What actually is happening isn't reflected in the law. Any law usually contains loopholes. This law contains quite a few. If you read the law itself, you'll find it to be rather bland. Actually it's a vast improvement over the 1991 Gorbachev law where there was no mention of the rights of HIV+ people and their families, no mention of prevention and no mention of care, all of which the latest law addresses. The loop-hole in this law which allows for the incredible numbers of mandatory tests is the phrase: "the following procedures will be decided by the Russian government." This is the point where policy and procedures become the domain of the State Committee on Epidemiology and Sanitary Surveillance. In terms of references to testing foreigners within the law, the following language exists: Diplomatic representation and Consulate institutions of the Russian Republic may give out a Russian visa for entering the Russian Federation to foreign citizens and stateless persons coming to the Russian Federation for a period of more than three months on the condition of presentation by them of a certification of absence of HIV infection unless otherwise established by international agreements and agreements of the Russian Federation.
If this law is actually adhered to, it can start working to protect some of the foreigners that are systematically dragged into the testing sites. It's still discriminatory and still something to fight against. By putting it into words, it gives us something concrete to look at and fight.
Medical examinations of citizens are conducted voluntarily except for the cases stipulated, which are mandatory. People declared incompetent by medical professionals can be required to be tested. Their legal guardian can have them tested without their consent, as in the case of minors.
Workers of certain professions are also tested. They are tested upon accepting employment and periodically through their employment. The professions include gynecologists, midwives, surgeons, dental surgeons, pilots, sea fishermen, navy members, including submarine workers, air traffic controllers, and officers responsible for launching missiles.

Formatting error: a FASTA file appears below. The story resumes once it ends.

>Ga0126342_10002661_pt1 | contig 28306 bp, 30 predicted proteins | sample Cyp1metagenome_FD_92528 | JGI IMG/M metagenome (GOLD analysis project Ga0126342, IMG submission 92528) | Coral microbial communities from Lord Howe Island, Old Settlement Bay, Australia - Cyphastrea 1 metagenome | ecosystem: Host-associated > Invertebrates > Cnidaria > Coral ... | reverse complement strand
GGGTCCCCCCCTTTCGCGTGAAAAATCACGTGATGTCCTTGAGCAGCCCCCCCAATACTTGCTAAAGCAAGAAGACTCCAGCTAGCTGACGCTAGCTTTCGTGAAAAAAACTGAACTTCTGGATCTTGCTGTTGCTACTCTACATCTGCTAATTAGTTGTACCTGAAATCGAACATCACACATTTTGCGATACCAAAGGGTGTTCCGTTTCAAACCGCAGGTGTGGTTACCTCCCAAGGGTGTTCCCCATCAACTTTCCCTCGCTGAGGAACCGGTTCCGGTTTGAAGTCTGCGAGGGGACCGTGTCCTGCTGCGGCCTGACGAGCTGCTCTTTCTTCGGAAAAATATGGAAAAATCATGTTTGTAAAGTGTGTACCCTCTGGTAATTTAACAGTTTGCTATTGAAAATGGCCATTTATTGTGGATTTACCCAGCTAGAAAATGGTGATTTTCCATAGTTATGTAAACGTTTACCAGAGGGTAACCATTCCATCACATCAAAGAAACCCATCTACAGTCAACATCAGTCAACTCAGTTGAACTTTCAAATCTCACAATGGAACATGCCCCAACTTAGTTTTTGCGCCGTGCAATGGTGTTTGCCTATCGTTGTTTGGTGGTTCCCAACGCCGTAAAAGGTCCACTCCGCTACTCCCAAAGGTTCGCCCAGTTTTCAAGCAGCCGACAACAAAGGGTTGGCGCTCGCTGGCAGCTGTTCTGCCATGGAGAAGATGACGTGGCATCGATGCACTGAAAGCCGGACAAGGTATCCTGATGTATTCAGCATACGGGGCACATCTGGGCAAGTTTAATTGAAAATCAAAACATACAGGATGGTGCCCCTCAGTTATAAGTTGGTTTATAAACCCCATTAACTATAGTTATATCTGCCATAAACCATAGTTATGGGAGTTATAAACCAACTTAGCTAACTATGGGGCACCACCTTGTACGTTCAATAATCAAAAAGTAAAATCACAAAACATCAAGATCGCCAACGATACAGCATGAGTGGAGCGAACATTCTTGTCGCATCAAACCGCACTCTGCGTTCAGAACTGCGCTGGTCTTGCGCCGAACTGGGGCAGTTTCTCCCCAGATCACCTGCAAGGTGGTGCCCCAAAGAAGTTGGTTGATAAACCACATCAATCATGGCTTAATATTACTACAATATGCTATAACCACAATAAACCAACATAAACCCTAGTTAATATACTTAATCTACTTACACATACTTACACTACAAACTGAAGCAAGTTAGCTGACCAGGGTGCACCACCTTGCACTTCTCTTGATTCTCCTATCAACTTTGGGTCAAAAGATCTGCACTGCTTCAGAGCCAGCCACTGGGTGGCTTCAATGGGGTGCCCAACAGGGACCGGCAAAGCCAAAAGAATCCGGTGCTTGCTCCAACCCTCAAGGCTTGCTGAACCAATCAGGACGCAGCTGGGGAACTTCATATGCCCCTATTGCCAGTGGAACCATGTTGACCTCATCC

The justification is as follows: medical professionals due to risk of transmission, the deep-sea fisherman due to risk of being out at sea for a couple of months (there are claims that complications that arise from HIV will be untreatable at sea), and the rest because they are concerned that HIV related dementia will cloud the judgment of some people. The Ministry of Health has recommended that these people be transferred to a similar position and receive the salary that is the same as the last month on their original posting.
Let us keep in mind the number of 142 million tests. As of 1994, there were 1,323 people who tested HIV positive on Russian soil. Four hundred-sixty (460) of these were foreigners who have been deported leaving us with 853 HIV positive Russians. One hundred thirty nine (139) people who were HIV infected have died. One hundred ten (110) of these deaths were AIDS related. The other 29 came from "unfortunate accidents or suicides." Two hundred seventy nine children were also infected. Thirty-five percent of the positives are homosexual men, which has led this Committee to say that it is time to implement an aggressive special research program to find out what the exact number of infected homosexuals is. This is frightening; we don't know what that means in terms of coercive testing. There are, to date, no IV drug users infected. An interesting note: there are, on record, twenty-one healthy women who contracted HIV "by nursing HIV positive babies."
The practice of testing in Russia ranges from questionable to unreliable. The standard practice is to pool the blood samples, then wait until you have ten samples of blood before testing the mixture.
This greatly dilutes each sample, and often involves the blood siting around or being transported to another place. The tests are ELISA made in St. Petersburg, and claimed to demonstrate an approximate 60 percent sensitivity.
There is no pre-test counseling. Most people do not know that they are being tested. If an individual has a positive test result, post-test counseling is in the form of a document that he/she is required to sign stating: "You are the carrier of a deadly disease and are criminally liable for any contact that would pass that disease to another person."
The international attention and outrage that the testing of foreigners has received is wonderful, but we need to look deeper into what is happening. We need to pay attention. We can bring international attention to these practices that, to date, few outside of or within Russia are aware of. Perhaps that will get us on the road to stopping it.